Lack of access to electricity continues to plague many African countries, including Uganda, where up to 80% of the population lives without power. Given the increasing demand, it will take more than the Ugandan government to power up the East African country.
Organisations like the United States Development Foundation (USADF), in partnership with Power Africa and GE Africa are doing their bit to help bring electricity to the people of Uganda. One way is through the Women in Energy Challenge that invests in organisations either led by women or benefitting women. It also supports technologies advanced by African women innovators and leaders who generally have lower access to finance than their male counterparts.
This years’ winners – Joint Energy and Environments Projects (JEEP) and Conservation and Development Uganda Limited (CODE) – each received US $100,000 to expand their renewable energy enterprises to reach women beneficiaries.
“The Women in Energy Challenge is one of our commitments towards supporting local entrepreneurs and
we are delighted that African women-owned enterprises are solving local challenges.”
– Jay Ireland, President & CEO of GE Africa
According to USADF, less than 25% of the global renewable energy workforce is made up of women, a rate which is even lower in Africa.
USADF and GE Africa are targeting the next generation of women entrepreneurs and providing financing and technical assistance for off grid lighting solutions. While women have lower access to credit in many African countries, they also bear the brunt of energy poverty. The Women in Energy Challenge addresses the important need to finance women entrepreneurs in Africa. JEEP Chairwoman Dr Maria Bawabya Senkezi says investing in women entrepreneurs is critical because “women invest money back into the community.”
JEEP is a 100% women-owned organisation founded in 1983 after deforestation and soil erosion were identified as major threats to the health and welfare of Ugandans. The non-governmental organisation proudly works “for a green Uganda with an environmentally safe and clean habitat for the present and future generations.” Located in what is known as the ‘Pearl of Africa’, where biomass accounts for over 90% of the entire energy used, their mission is to combat environmental destruction and conserve natural resources.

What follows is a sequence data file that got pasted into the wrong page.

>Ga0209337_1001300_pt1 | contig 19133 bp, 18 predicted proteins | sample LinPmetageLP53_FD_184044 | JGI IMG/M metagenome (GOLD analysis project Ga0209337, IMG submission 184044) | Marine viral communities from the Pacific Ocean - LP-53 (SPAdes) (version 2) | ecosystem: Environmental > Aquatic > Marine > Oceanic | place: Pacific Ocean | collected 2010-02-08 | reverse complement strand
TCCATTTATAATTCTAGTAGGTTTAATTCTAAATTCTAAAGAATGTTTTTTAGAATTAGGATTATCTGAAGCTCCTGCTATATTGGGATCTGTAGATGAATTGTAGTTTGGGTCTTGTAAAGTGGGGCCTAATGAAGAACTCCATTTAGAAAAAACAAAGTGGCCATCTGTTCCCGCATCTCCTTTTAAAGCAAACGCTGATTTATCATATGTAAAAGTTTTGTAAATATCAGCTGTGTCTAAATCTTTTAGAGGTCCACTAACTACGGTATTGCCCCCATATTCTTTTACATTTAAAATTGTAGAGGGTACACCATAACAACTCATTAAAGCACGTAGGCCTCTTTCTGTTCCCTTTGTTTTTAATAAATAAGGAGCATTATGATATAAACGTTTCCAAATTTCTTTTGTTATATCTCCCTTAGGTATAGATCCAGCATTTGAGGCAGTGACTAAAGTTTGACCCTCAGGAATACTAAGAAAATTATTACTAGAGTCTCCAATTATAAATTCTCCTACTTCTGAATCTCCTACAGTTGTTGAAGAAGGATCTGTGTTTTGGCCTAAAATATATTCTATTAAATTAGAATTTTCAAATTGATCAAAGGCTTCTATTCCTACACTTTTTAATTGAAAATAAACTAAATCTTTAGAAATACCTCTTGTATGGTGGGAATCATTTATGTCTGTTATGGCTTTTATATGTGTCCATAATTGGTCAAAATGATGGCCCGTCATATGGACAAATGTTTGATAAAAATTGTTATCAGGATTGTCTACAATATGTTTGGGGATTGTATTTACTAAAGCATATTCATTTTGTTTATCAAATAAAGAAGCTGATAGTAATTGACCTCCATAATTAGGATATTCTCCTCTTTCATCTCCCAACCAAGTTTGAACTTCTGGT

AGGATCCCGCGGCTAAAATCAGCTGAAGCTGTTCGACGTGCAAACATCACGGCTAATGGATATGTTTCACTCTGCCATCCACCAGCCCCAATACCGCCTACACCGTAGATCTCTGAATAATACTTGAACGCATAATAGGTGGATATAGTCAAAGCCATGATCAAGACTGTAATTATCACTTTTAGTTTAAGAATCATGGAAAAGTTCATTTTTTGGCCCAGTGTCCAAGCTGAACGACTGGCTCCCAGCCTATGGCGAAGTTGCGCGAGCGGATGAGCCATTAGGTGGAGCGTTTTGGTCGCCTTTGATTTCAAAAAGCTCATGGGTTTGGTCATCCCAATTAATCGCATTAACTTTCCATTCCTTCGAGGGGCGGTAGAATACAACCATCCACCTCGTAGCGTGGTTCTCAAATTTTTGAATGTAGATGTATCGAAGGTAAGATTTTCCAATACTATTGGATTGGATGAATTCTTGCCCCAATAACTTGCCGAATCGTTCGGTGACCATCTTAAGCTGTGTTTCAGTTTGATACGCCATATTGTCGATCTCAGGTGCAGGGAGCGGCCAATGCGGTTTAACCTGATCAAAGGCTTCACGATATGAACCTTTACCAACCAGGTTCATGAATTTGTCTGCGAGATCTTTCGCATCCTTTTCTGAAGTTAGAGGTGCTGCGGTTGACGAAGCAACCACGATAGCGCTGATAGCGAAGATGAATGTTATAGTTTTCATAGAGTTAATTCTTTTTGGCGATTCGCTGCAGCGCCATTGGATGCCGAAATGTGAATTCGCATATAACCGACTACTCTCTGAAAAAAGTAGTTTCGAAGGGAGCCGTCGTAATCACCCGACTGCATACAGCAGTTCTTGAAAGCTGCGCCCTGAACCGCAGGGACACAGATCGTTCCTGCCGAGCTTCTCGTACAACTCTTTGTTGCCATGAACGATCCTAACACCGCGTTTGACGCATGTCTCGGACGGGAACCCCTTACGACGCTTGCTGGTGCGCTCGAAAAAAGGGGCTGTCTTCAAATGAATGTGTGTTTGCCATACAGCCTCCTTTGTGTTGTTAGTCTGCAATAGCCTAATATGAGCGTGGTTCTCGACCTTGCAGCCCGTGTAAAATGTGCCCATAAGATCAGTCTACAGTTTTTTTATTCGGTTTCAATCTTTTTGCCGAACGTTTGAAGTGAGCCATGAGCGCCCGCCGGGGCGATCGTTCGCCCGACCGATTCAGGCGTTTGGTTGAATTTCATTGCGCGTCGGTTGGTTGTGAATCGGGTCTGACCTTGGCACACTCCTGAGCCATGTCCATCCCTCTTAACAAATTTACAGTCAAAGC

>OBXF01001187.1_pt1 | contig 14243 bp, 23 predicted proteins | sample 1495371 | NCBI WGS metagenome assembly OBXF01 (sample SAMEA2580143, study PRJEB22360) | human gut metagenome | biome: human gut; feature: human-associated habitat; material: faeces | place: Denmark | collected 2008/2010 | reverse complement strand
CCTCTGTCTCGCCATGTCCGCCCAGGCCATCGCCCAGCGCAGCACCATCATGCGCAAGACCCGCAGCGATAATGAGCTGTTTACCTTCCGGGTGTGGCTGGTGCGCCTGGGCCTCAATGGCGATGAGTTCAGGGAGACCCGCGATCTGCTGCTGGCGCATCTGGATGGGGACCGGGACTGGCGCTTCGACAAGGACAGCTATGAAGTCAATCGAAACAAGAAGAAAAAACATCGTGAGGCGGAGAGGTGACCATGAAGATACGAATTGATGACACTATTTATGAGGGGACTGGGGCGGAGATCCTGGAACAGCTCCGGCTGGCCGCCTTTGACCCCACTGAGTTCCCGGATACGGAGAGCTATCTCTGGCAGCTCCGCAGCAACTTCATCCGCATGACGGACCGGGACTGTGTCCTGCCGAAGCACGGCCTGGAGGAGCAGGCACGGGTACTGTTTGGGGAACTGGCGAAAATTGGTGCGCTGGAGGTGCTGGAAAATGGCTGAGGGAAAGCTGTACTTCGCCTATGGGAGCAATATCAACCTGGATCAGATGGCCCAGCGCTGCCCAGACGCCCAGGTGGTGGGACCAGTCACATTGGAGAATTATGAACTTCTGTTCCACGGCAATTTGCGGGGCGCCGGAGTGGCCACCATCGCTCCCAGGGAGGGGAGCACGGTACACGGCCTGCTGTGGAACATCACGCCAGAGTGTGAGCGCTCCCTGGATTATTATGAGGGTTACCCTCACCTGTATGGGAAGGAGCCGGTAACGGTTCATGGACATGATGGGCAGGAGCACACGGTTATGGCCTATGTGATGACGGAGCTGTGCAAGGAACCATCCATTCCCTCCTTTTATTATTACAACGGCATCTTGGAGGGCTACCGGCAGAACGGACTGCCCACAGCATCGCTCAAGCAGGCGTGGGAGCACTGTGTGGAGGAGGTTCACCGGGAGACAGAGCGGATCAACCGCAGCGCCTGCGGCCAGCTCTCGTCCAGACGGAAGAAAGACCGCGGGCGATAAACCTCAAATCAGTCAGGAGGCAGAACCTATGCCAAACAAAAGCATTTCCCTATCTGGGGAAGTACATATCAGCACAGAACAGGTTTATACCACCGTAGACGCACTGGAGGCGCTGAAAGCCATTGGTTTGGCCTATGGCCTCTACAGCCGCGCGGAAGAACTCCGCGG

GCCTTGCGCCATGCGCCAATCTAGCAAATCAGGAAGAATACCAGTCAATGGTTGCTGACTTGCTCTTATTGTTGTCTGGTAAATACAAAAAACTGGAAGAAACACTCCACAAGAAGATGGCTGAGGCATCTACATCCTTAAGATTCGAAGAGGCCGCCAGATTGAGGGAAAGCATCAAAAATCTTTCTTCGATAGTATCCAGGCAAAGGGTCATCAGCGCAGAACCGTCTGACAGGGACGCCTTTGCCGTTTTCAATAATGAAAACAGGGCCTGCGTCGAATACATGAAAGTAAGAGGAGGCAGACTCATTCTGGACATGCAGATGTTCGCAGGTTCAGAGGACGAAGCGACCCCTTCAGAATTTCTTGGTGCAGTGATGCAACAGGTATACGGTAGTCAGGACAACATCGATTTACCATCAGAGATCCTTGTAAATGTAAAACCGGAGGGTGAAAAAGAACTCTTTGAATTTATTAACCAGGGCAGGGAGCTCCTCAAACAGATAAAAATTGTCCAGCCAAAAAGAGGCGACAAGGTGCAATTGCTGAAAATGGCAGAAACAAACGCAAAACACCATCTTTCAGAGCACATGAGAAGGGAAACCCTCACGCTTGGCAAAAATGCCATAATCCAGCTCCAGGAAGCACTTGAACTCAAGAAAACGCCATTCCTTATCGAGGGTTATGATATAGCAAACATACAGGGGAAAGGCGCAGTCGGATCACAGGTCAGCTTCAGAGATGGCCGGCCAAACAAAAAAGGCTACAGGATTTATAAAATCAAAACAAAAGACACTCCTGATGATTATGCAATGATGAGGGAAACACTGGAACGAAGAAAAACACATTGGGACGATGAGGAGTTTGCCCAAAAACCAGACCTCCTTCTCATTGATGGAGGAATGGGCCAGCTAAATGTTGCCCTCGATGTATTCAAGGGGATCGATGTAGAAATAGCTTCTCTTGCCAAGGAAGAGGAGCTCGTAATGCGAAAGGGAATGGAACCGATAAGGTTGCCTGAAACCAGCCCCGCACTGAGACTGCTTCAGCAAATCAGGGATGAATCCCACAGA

The Women in Energy Challenge victory couldn’t have come at a better time for the enterprise, which plans to use the prize money to install six green power units in Kalangala district, a remote island in Lake Victoria. Fishing is the main industry there, but farmers struggle to access commercial ice to preserve fish because it’s both expensive and limited. This contributes to the significant amount of fish that is lost before it can be sold in the market.
The green power units will each have solar-powered cold storage facilities for preservation, phone charging and solar home systems, and will be run by a women’s group trained in bookkeeping. The NGO plans to replicate the model throughout the region to empower more women whilst creating much needed job opportunities.
Some of JEEP’s work includes training and awareness seminars, focusing on environmental conservation and energy-saving technologies. The company mainly reaches out to rural farmers, helping them with new technologies so they can continue providing adequate nutrition for families, while gaining access to larger markets.
Though female entrepreneurs in Africa continue to tussle with unique challenges, women-led organisations like JEEP thrive in the face of difficulty. They have managed to bring tangible change to communities, proving that empowering women and girls has far-reaching impact.